- Dated to around 1350 BC, an iron dagger, bracelet and headrest from the tomb of Tutankhamun were confirmed to be meteoritic in origin. The Tutankhamun dagger consists of similar proportions of metals (iron, nickel and cobalt) to a meteorite discovered in the area, deposited by an ancient meteor shower.
- There are reports of the use of meteorites for manufacture of various items in Tibet (see Thokcha).
- The Iron Man, a statue of Vaiśravaṇa carved from an iron meteorite., a purported Tibetan Buddhist statue, the Iron Man, was likely carved from an ataxite meteorite. It has been speculated that it may be made from a fragment of the Chinga meteorite.
Even after the invention of smelting, meteoric iron was sometimes used where this technology was not available or metal was scarce. A piece of the Cranbourne meteorite was made into a horseshoe around 1854.
Today meteoritic iron is used in niche jewellery and knife production, but most of it is used for research, educational or collecting purposes.
Meteoric iron also has an effect on the Earth's atmosphere. When meteorites descend through the atmosphere outer parts are ablated. Meteoric ablation is the source of many elements in the upper atmosphere. When meteoric iron is ablated it forms a free iron atom, that can react with ozone (O3) to form FeO. This FeO may be the source of the orange spectrographic bands in the spectrum of the upper atmosphere.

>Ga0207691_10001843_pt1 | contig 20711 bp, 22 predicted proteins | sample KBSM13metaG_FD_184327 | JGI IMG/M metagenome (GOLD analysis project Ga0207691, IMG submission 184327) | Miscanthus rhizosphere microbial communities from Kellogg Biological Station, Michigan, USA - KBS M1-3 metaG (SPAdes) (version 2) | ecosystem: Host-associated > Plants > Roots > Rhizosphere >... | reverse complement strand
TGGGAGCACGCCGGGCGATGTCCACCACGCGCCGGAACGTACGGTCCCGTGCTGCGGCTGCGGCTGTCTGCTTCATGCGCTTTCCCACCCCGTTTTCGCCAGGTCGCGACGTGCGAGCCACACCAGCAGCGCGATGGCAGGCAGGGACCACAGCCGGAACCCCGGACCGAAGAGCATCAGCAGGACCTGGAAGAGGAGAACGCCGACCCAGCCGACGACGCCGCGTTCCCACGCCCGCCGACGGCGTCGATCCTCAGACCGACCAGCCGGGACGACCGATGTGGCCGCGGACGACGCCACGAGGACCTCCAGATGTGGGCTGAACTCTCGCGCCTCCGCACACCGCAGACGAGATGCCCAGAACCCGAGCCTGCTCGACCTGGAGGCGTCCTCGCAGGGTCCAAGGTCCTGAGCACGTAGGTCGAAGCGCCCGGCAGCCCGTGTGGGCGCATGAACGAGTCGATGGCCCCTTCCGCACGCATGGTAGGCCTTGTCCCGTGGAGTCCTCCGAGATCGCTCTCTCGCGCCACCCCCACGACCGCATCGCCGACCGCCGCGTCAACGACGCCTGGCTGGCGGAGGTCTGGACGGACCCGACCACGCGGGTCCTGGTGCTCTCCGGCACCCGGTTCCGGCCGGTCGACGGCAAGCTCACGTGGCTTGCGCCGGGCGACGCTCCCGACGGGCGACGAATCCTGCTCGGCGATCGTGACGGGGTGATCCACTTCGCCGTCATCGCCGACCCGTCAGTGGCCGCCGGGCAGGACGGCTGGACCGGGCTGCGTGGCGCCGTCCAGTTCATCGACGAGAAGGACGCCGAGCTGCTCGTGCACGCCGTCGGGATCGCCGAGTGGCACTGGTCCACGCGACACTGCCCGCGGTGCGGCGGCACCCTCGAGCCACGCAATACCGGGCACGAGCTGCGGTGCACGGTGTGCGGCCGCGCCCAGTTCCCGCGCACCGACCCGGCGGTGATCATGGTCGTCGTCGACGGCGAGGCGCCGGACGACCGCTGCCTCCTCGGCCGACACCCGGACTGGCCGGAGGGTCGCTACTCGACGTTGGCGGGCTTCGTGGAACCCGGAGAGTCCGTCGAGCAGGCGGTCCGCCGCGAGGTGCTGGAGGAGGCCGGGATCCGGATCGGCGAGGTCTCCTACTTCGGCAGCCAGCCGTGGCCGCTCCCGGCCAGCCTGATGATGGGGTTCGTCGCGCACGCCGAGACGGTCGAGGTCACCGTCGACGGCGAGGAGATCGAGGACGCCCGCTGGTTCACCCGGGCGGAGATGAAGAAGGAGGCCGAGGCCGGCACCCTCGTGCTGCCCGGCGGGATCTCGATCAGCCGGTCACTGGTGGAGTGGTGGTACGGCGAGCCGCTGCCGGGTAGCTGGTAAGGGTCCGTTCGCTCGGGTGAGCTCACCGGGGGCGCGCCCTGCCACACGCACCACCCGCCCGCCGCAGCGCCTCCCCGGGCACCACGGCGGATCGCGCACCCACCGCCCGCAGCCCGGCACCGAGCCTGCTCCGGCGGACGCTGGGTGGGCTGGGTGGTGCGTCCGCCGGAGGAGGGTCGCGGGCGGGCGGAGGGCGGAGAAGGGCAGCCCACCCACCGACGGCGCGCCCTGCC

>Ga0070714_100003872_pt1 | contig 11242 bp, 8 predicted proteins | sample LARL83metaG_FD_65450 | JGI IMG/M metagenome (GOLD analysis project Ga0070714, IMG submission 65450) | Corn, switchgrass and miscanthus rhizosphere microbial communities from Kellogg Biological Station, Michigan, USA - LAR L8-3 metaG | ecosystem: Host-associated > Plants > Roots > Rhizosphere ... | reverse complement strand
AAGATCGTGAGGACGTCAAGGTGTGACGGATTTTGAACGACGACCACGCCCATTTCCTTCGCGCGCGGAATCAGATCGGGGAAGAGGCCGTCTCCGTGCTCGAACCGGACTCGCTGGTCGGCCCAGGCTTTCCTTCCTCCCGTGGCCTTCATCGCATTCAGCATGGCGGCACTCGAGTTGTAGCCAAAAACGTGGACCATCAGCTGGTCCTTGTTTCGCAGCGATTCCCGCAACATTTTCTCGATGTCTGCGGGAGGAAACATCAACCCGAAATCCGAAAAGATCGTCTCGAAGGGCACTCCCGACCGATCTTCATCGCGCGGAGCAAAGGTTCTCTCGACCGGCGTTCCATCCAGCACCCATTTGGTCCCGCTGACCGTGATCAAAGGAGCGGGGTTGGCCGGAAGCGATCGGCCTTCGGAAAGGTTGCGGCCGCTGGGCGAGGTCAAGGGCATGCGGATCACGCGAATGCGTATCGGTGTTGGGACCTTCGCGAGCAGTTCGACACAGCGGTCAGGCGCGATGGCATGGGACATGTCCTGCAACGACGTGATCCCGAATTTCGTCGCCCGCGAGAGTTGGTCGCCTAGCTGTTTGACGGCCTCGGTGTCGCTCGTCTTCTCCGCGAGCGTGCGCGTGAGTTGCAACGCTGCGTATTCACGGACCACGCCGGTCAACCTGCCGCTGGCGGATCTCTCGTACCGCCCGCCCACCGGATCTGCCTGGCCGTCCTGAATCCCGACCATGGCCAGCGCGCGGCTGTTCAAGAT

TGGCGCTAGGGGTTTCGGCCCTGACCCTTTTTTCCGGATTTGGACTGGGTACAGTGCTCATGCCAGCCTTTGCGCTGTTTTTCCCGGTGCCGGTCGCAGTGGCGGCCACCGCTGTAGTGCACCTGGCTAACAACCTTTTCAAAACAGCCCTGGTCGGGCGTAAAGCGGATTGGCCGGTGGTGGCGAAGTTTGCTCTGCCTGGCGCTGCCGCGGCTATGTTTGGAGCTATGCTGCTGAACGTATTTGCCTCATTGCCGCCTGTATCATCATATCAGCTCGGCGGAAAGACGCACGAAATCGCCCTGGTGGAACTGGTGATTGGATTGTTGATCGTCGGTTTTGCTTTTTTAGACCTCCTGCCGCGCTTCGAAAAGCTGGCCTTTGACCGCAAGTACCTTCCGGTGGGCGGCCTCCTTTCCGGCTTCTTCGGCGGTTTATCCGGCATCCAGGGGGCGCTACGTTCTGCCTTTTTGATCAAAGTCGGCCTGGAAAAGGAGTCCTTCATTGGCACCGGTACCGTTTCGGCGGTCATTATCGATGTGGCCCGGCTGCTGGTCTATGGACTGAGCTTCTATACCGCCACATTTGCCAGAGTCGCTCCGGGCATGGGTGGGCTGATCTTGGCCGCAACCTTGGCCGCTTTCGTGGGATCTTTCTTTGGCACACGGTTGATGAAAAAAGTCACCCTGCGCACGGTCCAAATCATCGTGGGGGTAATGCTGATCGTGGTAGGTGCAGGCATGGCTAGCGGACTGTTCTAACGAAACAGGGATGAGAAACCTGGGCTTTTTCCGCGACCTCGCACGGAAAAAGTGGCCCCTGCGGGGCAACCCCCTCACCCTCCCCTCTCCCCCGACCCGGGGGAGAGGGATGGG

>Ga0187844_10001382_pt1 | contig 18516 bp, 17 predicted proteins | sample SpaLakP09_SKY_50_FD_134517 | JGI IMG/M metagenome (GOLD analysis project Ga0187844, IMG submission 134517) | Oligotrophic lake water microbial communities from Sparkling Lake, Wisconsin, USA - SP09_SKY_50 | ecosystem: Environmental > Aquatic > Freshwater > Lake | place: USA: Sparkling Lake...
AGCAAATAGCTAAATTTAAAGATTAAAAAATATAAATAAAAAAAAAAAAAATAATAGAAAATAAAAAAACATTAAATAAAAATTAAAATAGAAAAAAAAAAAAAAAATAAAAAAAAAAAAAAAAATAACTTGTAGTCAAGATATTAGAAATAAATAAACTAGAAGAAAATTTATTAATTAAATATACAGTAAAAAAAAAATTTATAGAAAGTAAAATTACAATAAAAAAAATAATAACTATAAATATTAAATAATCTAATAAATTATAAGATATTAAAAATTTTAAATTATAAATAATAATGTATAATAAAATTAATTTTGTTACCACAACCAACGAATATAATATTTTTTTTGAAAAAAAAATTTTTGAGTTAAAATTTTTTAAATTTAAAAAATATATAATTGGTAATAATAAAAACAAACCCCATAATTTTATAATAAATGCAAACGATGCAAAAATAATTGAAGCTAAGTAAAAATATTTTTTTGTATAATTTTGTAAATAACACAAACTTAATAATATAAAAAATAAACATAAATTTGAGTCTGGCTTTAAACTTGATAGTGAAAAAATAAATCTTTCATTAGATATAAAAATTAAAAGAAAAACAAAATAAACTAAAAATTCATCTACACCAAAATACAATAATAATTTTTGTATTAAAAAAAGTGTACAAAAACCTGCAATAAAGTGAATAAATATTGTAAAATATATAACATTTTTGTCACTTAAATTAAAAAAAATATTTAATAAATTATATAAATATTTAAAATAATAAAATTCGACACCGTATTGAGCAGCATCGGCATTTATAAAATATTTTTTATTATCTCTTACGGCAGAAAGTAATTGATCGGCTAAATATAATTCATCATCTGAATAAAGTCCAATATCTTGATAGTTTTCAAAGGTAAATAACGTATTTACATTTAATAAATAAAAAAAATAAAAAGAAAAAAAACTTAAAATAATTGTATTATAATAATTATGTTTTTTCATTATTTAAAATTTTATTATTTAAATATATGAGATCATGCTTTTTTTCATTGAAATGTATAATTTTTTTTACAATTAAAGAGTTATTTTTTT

- Rehren T, et al., "5,000 years old Egyptian iron beads made from hammered meteoritic iron", Journal of Archaeological Science 2013 text
- Fleming, Stuart J.; Schenck, Helen R. (1989). History of Technology: The Role of Metals. UPenn Museum of Archaeology. p. 67. ISBN 978-0-924171-95-6.
- Lovering, John F.; Nichiporuk, Walter; Chodos, Arthur; Brown, Harrison (31 December 1956). "The distribution of gallium, germanium, cobalt, chromium, and copper in iron and stony-iron meteorites in relation to nickel content and structure". Geochimica et Cosmochimica Acta. 11 (4): 263–278. Bibcode:1957GeCoA..11..263L. doi:10.1016/0016-7037(57)90099-6.
- Clarke, Roy S.; Edward R. D. Scott (1980). "Tetrataenite - ordered FeNi, a new mineral in meteorites" (PDF). American Mineralogist. 65: 624–630. Bibcode:1980AmMin..65..624C.
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- Goldstein, J. I.; J. R. Michael (2006). "The formation of plessite in meteoritic metal". Meteoritics & Planetary Science. 41 (4): 553–570. Bibcode:2006M&PS...41..553G. doi:10.1111/j.1945-5100.2006.tb00482.x.
- Rosenhain, Walter; Jean McMinn (1925). "The Plastic Deformation of Iron and the Formation of Neumann Lines". Proceedings of the Royal Society. 108: 231–239. Bibcode:1925RSPSA.108..231R. doi:10.1098/rspa.1925.0071.